The report calls for change in the way people approach helping the low-income populations. It underlines the importance of utilizing resources, such as this data set, and pooling efforts from various sectors to ensure an impactful, long term change:
Find ways to listen to people in your community who are affected by poor performance in any of the health factor measures in the County Health Rankings and ask them to help create solutions to the issues your community faces. Help grantees shift from doing for those most affected to working with those most affected. and in the Work Together guide provide guidance for helping grantees engage and build relationships with partners. explores how a racial equity lens can help you scan your field or community, cultivate new leaders, encourage creative approaches, get people talking, and nourish change inside your own foundation.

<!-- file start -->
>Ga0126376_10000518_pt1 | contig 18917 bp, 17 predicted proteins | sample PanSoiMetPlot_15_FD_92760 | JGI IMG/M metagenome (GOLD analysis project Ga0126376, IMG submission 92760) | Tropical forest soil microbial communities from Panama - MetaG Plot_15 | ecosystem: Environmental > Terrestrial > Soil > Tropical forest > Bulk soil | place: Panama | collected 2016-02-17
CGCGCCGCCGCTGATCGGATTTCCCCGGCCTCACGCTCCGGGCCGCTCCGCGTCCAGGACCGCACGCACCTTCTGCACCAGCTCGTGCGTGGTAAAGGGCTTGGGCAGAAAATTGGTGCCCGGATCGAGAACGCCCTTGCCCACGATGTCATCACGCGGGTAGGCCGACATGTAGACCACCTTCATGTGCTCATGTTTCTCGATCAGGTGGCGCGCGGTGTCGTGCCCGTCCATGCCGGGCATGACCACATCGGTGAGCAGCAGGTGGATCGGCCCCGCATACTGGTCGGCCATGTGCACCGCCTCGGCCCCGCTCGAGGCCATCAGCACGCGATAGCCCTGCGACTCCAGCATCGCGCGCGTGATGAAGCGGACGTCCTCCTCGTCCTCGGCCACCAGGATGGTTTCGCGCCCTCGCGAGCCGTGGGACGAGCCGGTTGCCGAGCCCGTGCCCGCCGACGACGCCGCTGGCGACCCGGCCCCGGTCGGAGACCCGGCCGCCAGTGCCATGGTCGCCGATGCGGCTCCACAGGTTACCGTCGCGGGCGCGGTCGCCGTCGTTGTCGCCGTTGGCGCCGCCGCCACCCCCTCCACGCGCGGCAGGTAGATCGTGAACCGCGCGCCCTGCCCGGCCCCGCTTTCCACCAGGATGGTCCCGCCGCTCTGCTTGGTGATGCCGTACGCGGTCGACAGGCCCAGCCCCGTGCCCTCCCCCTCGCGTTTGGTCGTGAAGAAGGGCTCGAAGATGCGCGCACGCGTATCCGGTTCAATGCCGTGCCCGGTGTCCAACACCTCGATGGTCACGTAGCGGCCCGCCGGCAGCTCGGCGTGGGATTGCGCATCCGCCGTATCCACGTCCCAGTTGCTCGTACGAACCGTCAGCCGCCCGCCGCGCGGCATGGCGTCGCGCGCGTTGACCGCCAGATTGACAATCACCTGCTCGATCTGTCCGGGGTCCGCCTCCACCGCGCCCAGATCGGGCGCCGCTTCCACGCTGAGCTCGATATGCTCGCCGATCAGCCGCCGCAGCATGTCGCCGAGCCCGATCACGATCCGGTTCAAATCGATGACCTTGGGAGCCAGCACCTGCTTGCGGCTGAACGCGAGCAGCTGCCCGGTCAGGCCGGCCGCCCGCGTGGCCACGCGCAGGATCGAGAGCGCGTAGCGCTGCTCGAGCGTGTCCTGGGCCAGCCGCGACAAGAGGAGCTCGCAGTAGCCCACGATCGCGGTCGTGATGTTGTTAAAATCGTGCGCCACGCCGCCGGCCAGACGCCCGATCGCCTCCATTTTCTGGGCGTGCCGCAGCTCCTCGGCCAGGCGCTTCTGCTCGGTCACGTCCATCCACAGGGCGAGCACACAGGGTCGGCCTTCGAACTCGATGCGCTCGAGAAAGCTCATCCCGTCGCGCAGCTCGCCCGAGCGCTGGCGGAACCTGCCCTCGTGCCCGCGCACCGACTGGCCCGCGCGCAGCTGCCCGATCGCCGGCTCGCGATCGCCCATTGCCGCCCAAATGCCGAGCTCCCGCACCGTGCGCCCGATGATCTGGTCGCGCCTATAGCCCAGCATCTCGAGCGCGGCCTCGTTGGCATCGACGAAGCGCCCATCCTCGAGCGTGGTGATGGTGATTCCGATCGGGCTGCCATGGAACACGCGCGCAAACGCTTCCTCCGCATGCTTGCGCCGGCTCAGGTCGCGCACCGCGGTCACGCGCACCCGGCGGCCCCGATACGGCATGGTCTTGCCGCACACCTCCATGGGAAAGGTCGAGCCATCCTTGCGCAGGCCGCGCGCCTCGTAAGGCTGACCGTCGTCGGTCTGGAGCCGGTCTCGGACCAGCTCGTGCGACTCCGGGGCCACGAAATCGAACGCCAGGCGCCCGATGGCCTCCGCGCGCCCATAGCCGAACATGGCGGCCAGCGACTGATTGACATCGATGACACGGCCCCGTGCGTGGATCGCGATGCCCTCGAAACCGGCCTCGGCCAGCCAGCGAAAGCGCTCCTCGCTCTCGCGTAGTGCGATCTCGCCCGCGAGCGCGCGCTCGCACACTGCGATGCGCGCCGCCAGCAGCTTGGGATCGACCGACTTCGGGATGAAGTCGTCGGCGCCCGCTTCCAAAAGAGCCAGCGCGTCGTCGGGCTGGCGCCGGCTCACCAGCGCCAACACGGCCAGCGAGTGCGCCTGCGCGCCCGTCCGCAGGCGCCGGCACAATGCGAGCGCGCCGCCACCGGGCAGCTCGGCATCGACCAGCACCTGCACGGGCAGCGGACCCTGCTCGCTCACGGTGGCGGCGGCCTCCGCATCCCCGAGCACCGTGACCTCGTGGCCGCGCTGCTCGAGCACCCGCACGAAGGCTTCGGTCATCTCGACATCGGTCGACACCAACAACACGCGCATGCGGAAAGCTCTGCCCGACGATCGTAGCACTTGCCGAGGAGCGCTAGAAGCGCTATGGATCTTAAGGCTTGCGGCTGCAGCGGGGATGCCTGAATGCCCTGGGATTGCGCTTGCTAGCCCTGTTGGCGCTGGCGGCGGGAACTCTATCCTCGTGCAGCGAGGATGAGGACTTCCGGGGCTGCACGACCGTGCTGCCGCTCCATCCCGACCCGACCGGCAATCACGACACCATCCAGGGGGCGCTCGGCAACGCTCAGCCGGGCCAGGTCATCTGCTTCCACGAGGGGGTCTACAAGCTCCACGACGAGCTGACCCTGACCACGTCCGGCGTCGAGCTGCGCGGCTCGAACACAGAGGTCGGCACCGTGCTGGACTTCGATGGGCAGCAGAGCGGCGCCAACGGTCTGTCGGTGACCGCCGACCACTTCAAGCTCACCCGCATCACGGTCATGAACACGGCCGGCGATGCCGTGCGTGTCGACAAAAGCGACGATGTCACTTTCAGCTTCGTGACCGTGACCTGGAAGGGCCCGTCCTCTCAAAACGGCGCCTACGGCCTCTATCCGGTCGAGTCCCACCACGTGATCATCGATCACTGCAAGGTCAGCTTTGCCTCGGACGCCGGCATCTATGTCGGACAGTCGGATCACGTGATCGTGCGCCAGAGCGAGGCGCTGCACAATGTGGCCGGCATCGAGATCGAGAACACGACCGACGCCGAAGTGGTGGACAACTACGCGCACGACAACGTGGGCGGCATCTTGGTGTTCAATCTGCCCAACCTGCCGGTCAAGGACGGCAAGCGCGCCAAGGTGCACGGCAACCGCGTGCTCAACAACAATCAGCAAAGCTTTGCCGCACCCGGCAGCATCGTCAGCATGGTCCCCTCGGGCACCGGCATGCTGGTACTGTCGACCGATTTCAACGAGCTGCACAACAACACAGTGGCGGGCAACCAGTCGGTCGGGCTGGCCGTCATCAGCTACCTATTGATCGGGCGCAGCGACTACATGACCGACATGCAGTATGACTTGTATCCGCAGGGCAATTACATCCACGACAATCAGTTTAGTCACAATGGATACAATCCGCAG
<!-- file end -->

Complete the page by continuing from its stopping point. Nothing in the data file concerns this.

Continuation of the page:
The authors also emphasize that doing good is not restricted to nonprofits and philanthropies, and advocate for businesses to invest in their employees, citing physical health as a major component to a nation’s economic competitiveness:
Good health is good for business. When employers invest in their human capital by offering wellness, preventive, condition management and lifestyle programs and services, there are lower health care costs, fewer sick days, and increased productivity. When communities are healthier, employer benefit costs are reduced, economic development thrives, and everyone in the community benefits.
In short, the report acts as a mobilizer to the public urging for a push in obtaining equal health rights by using their respective sector platforms as a catalyst for change.